Puritan Society & New England

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    Dr. Woods & esteemed Scholars,

    At your most opportune convenience, could you please offer your knowledge or point me towards resources that have insights into the following questions:

    How significant was the effect of the Glorious Revolution on society and colonial government within the Puritan colonies of British North America?

    In what ways did the colonial experiences with British authorities through the reign of Charles II, the Dominion of New England, and the Glorious Revolution influence political traditions within the northern colonies and their disposition towards Parliament and the royal government?

    Do you know of any good primary source accounts of the Province of Massachusetts Bay Charter of 1691 and how it was received by the people of the merged colonies?

    Thank you for your time and consideration.

    Your humble & most obedient servant,
    Sam Chick


    Hey, in what manner did the Puritans find the Dutch morals to be objectionable? I’m taking a guess that part of it was their ability to trade with anyone who had valuable resources.


    Eric and Penman, my apologies for taking so long to get back to you; I actually didn’t understand how the forums worked. I was just clicking on the most recent post, it turns out, and not looking at all the topics that had been posted on.

    I would recommend looking at Murray Rothbard’s four-volume history of colonial America, Conceived in Liberty, which has a good treatment of the long-term repercussions in the colonies of the Glorious Revolution. You can find a one-volume edition of Rothbard’s work online here: http://mises.org/document/3006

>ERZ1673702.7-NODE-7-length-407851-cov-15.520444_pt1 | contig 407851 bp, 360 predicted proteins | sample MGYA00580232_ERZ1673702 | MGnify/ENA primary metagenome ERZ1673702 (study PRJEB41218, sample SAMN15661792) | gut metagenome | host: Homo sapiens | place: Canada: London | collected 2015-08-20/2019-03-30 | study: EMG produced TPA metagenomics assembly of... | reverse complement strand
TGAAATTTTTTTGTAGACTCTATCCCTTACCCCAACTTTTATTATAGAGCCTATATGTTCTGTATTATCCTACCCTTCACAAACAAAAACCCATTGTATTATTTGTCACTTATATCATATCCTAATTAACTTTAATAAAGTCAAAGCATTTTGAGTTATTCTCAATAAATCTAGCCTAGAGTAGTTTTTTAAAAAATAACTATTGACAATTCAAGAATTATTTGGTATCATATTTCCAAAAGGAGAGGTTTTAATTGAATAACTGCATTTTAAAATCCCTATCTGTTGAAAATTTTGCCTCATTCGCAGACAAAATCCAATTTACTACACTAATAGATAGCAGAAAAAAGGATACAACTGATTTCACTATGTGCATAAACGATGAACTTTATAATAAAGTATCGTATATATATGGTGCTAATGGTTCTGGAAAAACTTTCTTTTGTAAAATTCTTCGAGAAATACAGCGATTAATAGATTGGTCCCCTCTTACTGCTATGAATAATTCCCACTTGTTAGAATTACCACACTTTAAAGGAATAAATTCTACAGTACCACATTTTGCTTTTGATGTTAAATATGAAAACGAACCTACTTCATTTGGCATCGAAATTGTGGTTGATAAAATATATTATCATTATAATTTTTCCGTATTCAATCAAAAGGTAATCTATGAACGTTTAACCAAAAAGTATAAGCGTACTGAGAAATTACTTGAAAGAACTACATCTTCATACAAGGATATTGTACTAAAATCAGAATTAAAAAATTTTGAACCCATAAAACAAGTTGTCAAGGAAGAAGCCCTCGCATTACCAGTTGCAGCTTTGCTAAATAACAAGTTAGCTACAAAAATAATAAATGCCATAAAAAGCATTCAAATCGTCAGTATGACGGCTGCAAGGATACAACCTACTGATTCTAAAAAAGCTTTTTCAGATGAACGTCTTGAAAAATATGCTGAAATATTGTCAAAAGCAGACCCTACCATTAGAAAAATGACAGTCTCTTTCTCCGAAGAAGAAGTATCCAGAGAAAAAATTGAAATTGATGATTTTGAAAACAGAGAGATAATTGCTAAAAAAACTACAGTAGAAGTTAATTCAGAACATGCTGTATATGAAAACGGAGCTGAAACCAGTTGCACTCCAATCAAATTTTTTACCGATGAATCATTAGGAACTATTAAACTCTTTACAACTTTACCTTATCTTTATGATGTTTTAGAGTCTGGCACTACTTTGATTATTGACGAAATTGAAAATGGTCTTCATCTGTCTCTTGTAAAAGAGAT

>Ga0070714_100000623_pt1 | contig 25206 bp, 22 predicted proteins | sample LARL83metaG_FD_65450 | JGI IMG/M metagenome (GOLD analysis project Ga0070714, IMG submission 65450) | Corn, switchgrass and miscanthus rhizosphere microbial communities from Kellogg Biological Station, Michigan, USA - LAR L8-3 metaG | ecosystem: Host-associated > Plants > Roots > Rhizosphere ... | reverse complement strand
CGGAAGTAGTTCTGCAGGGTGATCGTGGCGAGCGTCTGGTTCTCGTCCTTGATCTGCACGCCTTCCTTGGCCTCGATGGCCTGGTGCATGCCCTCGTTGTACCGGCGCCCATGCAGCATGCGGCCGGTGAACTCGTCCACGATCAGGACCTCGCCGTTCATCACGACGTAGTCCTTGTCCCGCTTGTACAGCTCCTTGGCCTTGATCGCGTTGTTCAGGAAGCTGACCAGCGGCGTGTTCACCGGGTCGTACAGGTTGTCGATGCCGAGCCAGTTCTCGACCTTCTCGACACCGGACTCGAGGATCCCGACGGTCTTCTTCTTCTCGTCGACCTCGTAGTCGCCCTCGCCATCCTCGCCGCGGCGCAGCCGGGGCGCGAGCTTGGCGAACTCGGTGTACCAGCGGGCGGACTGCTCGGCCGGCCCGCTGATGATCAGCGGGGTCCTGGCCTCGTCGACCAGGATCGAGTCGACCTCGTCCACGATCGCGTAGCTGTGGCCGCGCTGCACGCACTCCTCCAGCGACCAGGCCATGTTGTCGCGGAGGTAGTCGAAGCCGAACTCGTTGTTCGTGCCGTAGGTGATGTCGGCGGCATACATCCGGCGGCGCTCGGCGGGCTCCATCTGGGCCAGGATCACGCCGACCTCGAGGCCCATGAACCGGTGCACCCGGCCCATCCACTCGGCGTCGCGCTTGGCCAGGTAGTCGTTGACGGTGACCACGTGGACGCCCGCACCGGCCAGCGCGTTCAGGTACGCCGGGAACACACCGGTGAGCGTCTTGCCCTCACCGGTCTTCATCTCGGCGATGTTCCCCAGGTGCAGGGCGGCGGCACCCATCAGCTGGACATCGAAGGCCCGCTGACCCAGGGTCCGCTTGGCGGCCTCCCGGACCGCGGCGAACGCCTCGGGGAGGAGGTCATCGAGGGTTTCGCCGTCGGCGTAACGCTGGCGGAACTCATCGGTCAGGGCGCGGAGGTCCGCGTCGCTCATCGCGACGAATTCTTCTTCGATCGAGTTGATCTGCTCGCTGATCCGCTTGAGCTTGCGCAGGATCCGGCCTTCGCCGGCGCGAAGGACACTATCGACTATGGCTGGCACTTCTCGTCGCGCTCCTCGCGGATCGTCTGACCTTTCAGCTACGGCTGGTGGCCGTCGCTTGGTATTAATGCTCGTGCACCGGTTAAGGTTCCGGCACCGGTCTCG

On the morals of the Dutch, a key issue was Sabbath observance. Puritan and non-Puritan Englishmen alike were scandalized by the Dutch treatment of the Sabbath, which many Englishmen said was treated as if it were just another day, and on which men did not necessarily abstain from labor.


    In the one-volume edition, they must filter information to make it shorter, right? What standard influences their decision of what makes the cut? I’d much rather read the full story.


    I’m speaking in general terms as you probably wouldn’t know the actual standard they used in this particular text.


    Eric, no, they just made it into a gigantic book, with thinner paper. Unabridged.


    Thank you, Dr. Woods. Please don’t apologize: you’re very busy, and I’m thankful for the opportunity to be able to present questions in the first place.

    I’ll have to add that one to the stack. Looks fairly hefty… that may have to be my vacation reading material. Any suggestions for books with a countervailing view that can be used to compare and contrast to Conceived in Liberty?

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